Here's the key point. By restricting the abstract concepts of program development to a non-existent class of “mathematical algorithms”, the Benson decision enabled patent seekers, in effect, to win patents on the conceptual knowledge and mental steps that programmers use to create software. I'll return to this point in a bit, but first let's look at how the Court's reasoning in Benson led to Internet patents.
Dystopian novelist George Orwell liked to point out that, in the future, the government will twist and distort the meaning of words in order to enslave the citizenry. If you think he was nuts, read on.
Here's how we got to State Street, folks. The basic reasoning:
According to the 1952 Patent Act, step-by-step industrial processes, such as those used in making synthetic rubber, are patentable subject matter.
Software algorithms are step-by-step procedures for accomplishing a practical purpose.
There is no real difference between a step-by-step industrial process and a software algorithm. Both are step-by-step procedures for accomplishing a practical purpose. Both are algorithms.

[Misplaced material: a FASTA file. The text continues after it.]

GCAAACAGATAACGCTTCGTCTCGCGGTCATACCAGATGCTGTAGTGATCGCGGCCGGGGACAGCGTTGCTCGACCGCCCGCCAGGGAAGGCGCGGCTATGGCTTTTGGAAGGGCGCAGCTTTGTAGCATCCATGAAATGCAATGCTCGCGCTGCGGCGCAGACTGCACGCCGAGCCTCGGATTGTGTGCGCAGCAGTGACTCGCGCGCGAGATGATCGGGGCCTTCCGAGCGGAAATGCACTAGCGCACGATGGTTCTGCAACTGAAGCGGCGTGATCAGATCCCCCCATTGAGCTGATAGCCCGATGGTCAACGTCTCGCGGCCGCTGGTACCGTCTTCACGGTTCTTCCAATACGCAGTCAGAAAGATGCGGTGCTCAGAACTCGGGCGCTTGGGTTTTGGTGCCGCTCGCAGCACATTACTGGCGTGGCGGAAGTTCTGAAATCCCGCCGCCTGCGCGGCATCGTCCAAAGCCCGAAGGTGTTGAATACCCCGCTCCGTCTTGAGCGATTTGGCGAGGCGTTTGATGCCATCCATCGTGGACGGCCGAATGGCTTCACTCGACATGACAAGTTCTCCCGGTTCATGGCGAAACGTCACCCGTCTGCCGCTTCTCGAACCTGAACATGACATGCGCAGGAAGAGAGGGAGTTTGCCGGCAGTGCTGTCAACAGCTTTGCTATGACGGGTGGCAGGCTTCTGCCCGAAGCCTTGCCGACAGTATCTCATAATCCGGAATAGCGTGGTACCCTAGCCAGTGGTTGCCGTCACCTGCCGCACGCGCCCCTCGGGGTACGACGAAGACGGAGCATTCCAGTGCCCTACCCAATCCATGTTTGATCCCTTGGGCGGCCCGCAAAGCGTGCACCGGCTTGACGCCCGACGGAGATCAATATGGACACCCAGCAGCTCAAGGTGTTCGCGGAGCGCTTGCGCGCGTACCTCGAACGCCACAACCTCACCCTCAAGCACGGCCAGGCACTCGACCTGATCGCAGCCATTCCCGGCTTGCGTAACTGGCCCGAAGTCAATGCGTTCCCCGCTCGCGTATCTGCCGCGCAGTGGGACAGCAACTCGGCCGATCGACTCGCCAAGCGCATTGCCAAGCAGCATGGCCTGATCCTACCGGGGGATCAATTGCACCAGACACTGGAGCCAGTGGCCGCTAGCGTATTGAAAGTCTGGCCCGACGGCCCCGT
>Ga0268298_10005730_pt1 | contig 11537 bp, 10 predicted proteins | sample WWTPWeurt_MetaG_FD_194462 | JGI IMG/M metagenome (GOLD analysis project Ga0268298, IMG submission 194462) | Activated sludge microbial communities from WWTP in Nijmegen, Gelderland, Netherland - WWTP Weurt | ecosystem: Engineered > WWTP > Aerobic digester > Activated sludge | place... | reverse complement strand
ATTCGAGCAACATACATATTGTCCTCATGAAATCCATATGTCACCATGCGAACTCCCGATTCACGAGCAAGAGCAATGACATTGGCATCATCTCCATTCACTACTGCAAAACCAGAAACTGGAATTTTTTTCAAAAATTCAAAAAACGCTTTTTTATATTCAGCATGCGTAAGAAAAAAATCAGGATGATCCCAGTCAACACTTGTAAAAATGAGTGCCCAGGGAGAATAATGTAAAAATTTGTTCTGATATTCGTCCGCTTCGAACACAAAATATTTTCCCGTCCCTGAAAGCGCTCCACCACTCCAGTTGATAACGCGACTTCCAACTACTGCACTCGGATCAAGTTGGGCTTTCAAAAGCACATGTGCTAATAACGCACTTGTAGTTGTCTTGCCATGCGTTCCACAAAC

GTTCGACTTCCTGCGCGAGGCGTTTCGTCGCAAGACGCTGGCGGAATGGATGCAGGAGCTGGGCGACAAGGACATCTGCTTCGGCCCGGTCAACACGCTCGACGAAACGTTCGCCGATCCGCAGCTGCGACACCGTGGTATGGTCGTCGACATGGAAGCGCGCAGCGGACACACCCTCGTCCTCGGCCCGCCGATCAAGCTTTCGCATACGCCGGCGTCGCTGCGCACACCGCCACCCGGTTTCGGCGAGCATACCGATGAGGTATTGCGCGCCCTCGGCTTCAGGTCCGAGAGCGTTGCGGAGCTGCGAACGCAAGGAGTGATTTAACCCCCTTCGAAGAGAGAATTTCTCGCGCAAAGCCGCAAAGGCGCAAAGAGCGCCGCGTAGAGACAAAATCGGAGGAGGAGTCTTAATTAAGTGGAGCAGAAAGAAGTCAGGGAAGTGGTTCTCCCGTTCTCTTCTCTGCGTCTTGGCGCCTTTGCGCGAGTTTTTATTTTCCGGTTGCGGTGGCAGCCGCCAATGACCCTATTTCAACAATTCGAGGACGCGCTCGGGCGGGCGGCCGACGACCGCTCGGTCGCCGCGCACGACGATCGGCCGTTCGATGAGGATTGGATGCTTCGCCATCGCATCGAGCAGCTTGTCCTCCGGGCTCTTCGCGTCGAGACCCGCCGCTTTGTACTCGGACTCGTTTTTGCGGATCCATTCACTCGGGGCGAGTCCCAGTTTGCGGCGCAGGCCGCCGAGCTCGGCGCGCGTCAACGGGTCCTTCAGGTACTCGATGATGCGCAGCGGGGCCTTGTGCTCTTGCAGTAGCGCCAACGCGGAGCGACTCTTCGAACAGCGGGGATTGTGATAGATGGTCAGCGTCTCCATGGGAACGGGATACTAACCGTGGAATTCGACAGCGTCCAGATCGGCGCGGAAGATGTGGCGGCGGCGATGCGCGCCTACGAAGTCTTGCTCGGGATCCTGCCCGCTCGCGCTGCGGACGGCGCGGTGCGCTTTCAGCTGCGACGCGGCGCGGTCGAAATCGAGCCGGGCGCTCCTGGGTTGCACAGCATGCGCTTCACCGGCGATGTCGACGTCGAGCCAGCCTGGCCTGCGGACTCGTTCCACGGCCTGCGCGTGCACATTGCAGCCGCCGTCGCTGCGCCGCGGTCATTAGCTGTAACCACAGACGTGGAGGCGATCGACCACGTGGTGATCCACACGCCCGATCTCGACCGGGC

Therefore, software algorithms are processes, and processes are subject to patent protection.
Oh, by the way, let's get rid of that old prohibition on business processes, to the extent that they involve computers. When implemented by means of a software algorithm, a business process is a step-by-step method for solving a problem. If computer processes can be patented, then business processes can be patented, as long as they involve computers.
Incidentally, the judge who wrote for the State Street majority was none other than our old friend Giles S. Rich, then in his nineties. Rich survived long enough to interpret the very language that he himself had injected into U.S. patent law, namely, the substitution of “process” for the former word “art”. He died in June, 1999. The rest of us are stuck with the mess.